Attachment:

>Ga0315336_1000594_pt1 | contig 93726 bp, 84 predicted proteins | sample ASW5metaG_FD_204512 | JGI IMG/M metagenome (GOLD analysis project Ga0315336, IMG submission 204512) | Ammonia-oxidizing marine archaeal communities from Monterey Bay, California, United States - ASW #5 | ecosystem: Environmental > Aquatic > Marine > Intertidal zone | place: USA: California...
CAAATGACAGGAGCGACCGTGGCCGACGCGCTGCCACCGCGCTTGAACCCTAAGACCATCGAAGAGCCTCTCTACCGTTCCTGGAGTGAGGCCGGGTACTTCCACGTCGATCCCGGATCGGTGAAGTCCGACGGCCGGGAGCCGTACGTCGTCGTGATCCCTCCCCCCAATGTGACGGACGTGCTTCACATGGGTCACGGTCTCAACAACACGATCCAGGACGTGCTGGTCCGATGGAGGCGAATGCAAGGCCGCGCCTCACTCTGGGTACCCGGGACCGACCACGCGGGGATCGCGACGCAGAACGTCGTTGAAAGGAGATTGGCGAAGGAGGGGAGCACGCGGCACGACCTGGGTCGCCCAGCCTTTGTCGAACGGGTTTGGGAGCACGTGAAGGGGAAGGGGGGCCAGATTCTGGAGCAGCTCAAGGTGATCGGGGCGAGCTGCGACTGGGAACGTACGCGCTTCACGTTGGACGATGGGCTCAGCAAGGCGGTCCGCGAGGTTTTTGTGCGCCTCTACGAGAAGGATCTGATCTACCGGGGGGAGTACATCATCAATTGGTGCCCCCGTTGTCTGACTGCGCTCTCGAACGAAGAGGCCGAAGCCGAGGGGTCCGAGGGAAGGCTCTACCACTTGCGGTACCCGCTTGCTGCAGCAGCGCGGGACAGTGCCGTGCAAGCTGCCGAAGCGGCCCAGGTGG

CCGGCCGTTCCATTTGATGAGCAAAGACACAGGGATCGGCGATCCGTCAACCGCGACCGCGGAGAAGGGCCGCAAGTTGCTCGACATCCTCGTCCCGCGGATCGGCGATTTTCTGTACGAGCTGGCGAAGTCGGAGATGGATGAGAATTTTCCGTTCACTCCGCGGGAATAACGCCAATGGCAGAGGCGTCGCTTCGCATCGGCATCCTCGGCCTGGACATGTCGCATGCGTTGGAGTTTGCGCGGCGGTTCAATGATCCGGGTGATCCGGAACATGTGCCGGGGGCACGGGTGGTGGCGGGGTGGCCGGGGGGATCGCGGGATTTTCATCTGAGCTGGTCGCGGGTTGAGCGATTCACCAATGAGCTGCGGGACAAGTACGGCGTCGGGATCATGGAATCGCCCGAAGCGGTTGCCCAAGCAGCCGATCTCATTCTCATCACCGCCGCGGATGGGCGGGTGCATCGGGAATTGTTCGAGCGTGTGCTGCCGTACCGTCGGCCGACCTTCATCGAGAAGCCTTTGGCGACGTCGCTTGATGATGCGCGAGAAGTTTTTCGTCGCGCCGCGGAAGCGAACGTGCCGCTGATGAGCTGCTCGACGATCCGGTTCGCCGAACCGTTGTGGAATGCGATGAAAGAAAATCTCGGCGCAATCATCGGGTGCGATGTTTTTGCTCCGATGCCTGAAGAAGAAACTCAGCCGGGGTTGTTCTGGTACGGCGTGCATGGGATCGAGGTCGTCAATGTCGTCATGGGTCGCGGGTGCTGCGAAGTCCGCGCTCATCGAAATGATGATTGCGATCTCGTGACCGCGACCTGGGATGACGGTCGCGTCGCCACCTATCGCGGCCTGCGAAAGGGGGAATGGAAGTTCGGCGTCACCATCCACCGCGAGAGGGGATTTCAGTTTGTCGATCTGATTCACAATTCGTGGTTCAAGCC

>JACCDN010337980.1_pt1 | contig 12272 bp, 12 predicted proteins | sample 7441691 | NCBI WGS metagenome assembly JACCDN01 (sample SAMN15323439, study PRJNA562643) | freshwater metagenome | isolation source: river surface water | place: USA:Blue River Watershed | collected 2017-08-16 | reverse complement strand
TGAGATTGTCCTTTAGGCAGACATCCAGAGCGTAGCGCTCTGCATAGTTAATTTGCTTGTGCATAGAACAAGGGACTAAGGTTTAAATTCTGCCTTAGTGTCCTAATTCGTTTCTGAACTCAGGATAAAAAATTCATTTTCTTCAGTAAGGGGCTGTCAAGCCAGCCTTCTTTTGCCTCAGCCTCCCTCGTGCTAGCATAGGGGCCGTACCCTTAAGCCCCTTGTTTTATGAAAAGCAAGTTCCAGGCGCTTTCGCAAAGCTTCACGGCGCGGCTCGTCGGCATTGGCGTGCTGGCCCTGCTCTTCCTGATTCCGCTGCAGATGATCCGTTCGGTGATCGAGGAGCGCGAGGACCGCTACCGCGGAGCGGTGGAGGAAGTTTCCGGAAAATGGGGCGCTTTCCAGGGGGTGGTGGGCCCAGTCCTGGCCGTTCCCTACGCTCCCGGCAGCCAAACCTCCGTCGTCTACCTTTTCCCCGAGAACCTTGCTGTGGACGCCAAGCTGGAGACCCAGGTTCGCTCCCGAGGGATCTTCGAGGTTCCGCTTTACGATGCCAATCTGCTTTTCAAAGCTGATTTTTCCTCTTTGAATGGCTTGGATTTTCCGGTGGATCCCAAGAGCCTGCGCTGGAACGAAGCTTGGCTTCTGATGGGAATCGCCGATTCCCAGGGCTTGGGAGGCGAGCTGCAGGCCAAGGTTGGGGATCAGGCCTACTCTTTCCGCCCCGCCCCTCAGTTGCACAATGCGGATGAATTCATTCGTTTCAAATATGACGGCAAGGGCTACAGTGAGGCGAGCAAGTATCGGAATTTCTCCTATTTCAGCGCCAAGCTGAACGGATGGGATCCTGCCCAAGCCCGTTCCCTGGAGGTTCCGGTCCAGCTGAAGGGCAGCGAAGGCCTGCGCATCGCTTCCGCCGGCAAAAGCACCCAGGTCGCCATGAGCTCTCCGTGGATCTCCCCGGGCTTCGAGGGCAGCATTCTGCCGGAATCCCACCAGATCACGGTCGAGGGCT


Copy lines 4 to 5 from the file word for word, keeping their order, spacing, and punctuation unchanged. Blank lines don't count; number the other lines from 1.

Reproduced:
>JACCDN010337980.1_pt1 | contig 12272 bp, 12 predicted proteins | sample 7441691 | NCBI WGS metagenome assembly JACCDN01 (sample SAMN15323439, study PRJNA562643) | freshwater metagenome | isolation source: river surface water | place: USA:Blue River Watershed | collected 2017-08-16 | reverse complement strand
TGAGATTGTCCTTTAGGCAGACATCCAGAGCGTAGCGCTCTGCATAGTTAATTTGCTTGTGCATAGAACAAGGGACTAAGGTTTAAATTCTGCCTTAGTGTCCTAATTCGTTTCTGAACTCAGGATAAAAAATTCATTTTCTTCAGTAAGGGGCTGTCAAGCCAGCCTTCTTTTGCCTCAGCCTCCCTCGTGCTAGCATAGGGGCCGTACCCTTAAGCCCCTTGTTTTATGAAAAGCAAGTTCCAGGCGCTTTCGCAAAGCTTCACGGCGCGGCTCGTCGGCATTGGCGTGCTGGCCCTGCTCTTCCTGATTCCGCTGCAGATGATCCGTTCGGTGATCGAGGAGCGCGAGGACCGCTACCGCGGAGCGGTGGAGGAAGTTTCCGGAAAATGGGGCGCTTTCCAGGGGGTGGTGGGCCCAGTCCTGGCCGTTCCCTACGCTCCCGGCAGCCAAACCTCCGTCGTCTACCTTTTCCCCGAGAACCTTGCTGTGGACGCCAAGCTGGAGACCCAGGTTCGCTCCCGAGGGATCTTCGAGGTTCCGCTTTACGATGCCAATCTGCTTTTCAAAGCTGATTTTTCCTCTTTGAATGGCTTGGATTTTCCGGTGGATCCCAAGAGCCTGCGCTGGAACGAAGCTTGGCTTCTGATGGGAATCGCCGATTCCCAGGGCTTGGGAGGCGAGCTGCAGGCCAAGGTTGGGGATCAGGCCTACTCTTTCCGCCCCGCCCCTCAGTTGCACAATGCGGATGAATTCATTCGTTTCAAATATGACGGCAAGGGCTACAGTGAGGCGAGCAAGTATCGGAATTTCTCCTATTTCAGCGCCAAGCTGAACGGATGGGATCCTGCCCAAGCCCGTTCCCTGGAGGTTCCGGTCCAGCTGAAGGGCAGCGAAGGCCTGCGCATCGCTTCCGCCGGCAAAAGCACCCAGGTCGCCATGAGCTCTCCGTGGATCTCCCCGGGCTTCGAGGGCAGCATTCTGCCGGAATCCCACCAGATCACGGTCGAGGGCT